"I think what's changed is that customers have been experimenting for a long time and now they're getting ready to buy. It wasn't the technology that drove us to do this. It was the maturation of the marketplace and the attitude toward using this technology. It's as simple as that."

  4. To the Nebulae and Beyond - At the International Supercomputing Conference in June, the world's first Tesla GPU-enabled petaflop supercomputer made its debut. Equipped with 4640 Tesla "Fermi" GPUs, Nebulae at the National Supercomputer Center in Shenzhen China, made its mark on the Top500 by entering at number 2, with sustained performance of 1.27 petaflops. Another system from the Chinese Academy of Sciences also entered the chart and number 19.

    This marked the beginning of what was to be an impressive year for China. As a relative newcomer to the supercomputing space, China is unrestricted by the need to support legacy software and systems, so it has been fearless in its adoption of GPU computing. The country has shown that it understands the significance of supercomputing, as it seeks to evolve from being a manufacturing powerhouse to become a global leader in science and technology.

  5. The Beginning of the Race for Better Science - Following the June list of the Top500, the Undersecretary for Science at the DOE, Steve Koonin, wrote an OpEd for the San Francisco Chronicle. In this piece he voiced his concern about Nebulae, stating that "these challenges to U.S. leadership in supercomputing and chip design threaten our country's economic future." Undersecretary Koonin's concern is that without the latest technologies, the U.S. will fall behind the rest of the world in critical areas of industry, such as simulation for product design. Leadership here enables the U.S. to continue to push the envelope in terms of technology while encouraging innovation.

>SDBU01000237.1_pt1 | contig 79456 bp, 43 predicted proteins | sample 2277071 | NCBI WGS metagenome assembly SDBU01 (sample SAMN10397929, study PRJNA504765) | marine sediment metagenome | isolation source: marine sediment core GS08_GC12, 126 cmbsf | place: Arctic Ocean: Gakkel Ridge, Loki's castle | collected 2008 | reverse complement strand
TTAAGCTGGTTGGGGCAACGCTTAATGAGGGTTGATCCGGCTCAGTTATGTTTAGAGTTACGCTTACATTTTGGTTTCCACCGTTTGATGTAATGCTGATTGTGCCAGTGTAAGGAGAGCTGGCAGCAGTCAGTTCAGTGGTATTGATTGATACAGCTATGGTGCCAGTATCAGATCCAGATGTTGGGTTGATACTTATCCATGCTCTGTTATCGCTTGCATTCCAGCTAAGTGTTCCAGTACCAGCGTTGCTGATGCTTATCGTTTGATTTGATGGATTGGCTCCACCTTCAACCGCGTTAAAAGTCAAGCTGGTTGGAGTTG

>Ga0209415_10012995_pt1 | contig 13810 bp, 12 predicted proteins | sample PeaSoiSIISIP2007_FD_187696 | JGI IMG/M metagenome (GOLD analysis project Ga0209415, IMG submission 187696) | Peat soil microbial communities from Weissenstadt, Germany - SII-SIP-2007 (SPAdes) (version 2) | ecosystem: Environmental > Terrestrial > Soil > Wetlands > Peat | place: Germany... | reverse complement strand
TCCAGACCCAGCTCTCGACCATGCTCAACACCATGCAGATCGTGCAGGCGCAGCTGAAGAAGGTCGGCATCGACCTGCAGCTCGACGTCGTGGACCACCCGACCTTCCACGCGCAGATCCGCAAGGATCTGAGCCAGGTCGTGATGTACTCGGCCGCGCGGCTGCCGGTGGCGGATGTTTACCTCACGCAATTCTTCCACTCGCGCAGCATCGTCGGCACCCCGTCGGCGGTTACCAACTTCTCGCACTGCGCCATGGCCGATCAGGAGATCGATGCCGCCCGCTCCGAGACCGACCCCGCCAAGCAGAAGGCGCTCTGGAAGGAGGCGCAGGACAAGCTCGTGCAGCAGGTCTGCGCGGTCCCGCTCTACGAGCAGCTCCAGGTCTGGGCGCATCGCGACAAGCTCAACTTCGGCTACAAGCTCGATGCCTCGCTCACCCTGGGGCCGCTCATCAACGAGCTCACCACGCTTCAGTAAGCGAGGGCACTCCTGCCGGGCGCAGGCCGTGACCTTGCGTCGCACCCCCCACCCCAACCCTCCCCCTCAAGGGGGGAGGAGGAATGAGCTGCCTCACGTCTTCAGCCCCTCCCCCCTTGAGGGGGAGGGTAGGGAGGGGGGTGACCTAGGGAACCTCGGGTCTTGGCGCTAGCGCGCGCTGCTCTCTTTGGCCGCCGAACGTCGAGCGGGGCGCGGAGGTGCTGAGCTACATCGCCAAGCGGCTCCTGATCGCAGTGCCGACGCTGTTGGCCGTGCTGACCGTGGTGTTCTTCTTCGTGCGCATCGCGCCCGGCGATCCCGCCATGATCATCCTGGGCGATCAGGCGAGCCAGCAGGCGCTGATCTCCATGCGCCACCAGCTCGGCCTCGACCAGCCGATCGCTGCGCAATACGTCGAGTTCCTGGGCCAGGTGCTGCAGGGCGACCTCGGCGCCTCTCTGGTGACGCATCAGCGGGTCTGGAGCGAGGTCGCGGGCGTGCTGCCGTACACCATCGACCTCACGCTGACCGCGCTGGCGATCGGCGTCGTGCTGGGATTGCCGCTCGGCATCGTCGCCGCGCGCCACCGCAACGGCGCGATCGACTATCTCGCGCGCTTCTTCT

The sentiment was echoed by others, such as Senator Mark Warner and NVIDIA's own Andy Keane whose piece on AllThingsD encouraged a lot of lively discussion, such as this comment from insideHPC:

    "I agree with Andy on this one; the Senate should get behind Senator Mark Warner (D-VA) and his amendment to the reauthorization of the America Competes Act. If we as an HPC community, or as a country for that matter, aren't agile enough to adapt, we could find ourselves being trounced by our own inventions."

    The use of GPUs to further science was a topic covered in a recent pilot of a documentary series that NVIDIA produced, entitled The 3rd Pillar of Science. In this pilot, we spoke to leading medical experts who are using GPUs for ground-breaking medical methods, such as advanced cancer treatment and real-time open heart surgery.